In 2013, archeologists working in southern Austria found the grave of a man who lived during the 6th century A.D. But they didn't publish one of the most fascinating parts of the find until now: The man wore a prosthetic left foot.
The prosthesis was crafted of wood and an iron ring, writes Elahe Izadi for The Washington Post, and the discovery marks one of the oldest examples of a prosthetic limb found in Europe. “When I saw that they had this prosthesis, I thought, ‘OK, this is something special,’” Michaela Binder, a bioarchaeologist with the Austrian Archaeological Institute, tells Megan Gannon for Atlas Obscura.
The man was probably between 35 and 50 years old and the artifacts he was buried with put his death between 536 and 600 A.D. A brooch and distinctive dagger, called a scramasax, identify him as part of the group of Germanic tribes known as the Franks.
The researchers note that the lower parts of his tibia and fibula as well as his foot are missing, but signs of healing on the bone ends show that the man survived the amputation. Other signs in his joints suggest that he actually used the prostheses, and it was not just a cosmetic device, according to the study recently published in the International Journal of Paleopathology.
He managed to not only survive the amputation but may have lived for at least two more years, walking pretty well with the implant, Sabine Ladstätter, of the Austrian Archaeological Institute tells a reporter with Agence France-Presse (via The Guardian). The find is especially surprising because preventing a deadly infection after such an amputation would have been very difficult.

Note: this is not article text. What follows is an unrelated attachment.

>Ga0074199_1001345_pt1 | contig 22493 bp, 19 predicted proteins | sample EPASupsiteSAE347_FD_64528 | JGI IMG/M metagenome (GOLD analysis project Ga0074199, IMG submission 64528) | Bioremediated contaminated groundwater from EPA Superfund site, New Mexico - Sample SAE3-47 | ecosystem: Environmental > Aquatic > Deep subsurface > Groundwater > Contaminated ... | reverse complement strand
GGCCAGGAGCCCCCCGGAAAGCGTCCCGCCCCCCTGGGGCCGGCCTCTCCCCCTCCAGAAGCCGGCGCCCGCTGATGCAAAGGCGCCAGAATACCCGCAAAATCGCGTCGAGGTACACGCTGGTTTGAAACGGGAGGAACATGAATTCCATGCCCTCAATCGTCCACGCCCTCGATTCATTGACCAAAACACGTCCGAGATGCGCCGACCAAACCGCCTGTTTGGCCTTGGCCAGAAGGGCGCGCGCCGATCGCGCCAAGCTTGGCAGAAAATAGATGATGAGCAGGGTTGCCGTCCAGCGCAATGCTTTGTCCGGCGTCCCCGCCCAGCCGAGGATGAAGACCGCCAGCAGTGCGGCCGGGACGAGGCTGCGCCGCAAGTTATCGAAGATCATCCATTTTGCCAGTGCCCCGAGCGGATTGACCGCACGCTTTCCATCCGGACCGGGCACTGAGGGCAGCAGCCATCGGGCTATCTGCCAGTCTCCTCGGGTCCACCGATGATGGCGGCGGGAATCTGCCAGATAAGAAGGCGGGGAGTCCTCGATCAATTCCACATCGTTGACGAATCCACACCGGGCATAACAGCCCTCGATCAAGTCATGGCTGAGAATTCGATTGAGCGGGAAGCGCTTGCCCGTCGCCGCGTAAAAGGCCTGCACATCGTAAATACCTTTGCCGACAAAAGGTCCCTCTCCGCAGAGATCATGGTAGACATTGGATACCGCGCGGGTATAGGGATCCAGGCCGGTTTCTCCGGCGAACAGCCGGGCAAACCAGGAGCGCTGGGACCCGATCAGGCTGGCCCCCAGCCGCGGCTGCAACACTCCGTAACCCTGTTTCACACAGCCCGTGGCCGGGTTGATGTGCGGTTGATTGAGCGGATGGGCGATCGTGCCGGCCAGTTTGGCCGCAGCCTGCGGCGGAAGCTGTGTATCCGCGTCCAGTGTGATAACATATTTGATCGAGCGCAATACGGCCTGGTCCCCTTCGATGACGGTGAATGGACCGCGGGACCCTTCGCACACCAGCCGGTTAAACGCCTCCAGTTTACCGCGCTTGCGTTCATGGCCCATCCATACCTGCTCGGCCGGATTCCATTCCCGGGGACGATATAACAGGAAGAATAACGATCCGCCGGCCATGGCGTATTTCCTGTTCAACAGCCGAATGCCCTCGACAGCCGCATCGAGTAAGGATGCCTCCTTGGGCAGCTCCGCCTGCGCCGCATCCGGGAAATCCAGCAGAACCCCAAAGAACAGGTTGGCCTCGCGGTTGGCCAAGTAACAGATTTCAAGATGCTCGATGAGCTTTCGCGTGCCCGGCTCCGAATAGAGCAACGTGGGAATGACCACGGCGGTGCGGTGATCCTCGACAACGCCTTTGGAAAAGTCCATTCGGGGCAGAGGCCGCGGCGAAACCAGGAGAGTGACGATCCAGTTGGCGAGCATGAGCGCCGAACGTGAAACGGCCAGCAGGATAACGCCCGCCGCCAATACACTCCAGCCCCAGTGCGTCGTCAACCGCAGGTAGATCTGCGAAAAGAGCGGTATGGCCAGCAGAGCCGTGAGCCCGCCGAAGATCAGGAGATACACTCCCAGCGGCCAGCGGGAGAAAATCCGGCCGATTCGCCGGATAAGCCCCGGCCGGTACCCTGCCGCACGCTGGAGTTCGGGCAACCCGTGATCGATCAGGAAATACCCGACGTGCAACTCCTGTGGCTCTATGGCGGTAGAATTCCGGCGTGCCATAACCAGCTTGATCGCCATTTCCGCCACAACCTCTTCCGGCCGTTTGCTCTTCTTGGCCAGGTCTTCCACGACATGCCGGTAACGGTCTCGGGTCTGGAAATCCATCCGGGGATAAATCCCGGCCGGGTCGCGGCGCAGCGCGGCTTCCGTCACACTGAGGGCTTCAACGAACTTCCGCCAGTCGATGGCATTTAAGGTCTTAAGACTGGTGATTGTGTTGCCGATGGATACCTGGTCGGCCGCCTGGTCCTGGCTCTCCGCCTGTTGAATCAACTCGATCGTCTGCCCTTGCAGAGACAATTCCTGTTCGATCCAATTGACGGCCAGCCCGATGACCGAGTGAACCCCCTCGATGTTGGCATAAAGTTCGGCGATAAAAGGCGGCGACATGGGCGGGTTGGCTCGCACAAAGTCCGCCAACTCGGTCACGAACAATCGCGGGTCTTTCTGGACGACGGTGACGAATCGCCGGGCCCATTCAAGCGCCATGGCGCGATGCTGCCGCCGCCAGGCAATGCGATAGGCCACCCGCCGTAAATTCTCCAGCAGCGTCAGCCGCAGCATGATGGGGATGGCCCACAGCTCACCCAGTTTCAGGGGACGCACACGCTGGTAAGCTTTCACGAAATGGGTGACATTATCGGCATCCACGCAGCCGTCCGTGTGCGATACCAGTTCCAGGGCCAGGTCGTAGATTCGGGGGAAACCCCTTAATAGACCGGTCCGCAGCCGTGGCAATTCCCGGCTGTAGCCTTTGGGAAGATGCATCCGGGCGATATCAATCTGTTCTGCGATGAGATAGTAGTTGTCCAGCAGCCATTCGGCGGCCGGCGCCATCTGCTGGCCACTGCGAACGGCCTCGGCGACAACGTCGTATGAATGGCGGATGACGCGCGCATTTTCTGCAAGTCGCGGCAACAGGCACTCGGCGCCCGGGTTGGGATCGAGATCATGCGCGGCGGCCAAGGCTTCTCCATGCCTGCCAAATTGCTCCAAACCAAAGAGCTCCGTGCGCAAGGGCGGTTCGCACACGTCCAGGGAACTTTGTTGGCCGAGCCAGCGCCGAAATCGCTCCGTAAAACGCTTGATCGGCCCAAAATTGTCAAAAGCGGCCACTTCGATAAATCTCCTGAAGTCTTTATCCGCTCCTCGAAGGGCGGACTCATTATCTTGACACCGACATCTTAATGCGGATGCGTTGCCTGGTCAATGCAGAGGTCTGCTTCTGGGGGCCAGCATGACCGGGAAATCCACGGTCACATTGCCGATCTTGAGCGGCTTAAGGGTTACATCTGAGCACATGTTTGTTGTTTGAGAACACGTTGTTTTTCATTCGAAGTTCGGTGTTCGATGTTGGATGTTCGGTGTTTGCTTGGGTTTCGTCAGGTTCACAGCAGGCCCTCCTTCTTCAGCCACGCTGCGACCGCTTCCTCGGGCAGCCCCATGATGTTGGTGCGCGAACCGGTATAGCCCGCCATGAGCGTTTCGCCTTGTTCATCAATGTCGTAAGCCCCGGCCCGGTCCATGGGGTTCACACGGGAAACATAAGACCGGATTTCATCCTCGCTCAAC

The use of prothesis dates back thousands of years, reports Gannon. In the paper, the researchers reference the iron arm that Roman general Marcus Sergius Silus wore in the 3rd century B.C., and the fact that Greek myths describe prostheses and crutches. One of the oldest prosthetics to survive the passage of time is large toe found in Cairo, Egypt that may date back to 950 B.C., reports Megan Garber for The Atlantic.
The circumstances surrounding the loss of this man's limb are likely to remain unclear—the amputation could have been an accident or a necessary medical intervention. Still, the discovery demonstrates that people have creatively designed prostheses for centuries, from the ancient, realistic Egyptian toe to modern artificial limbs that can mimic a sense of touch.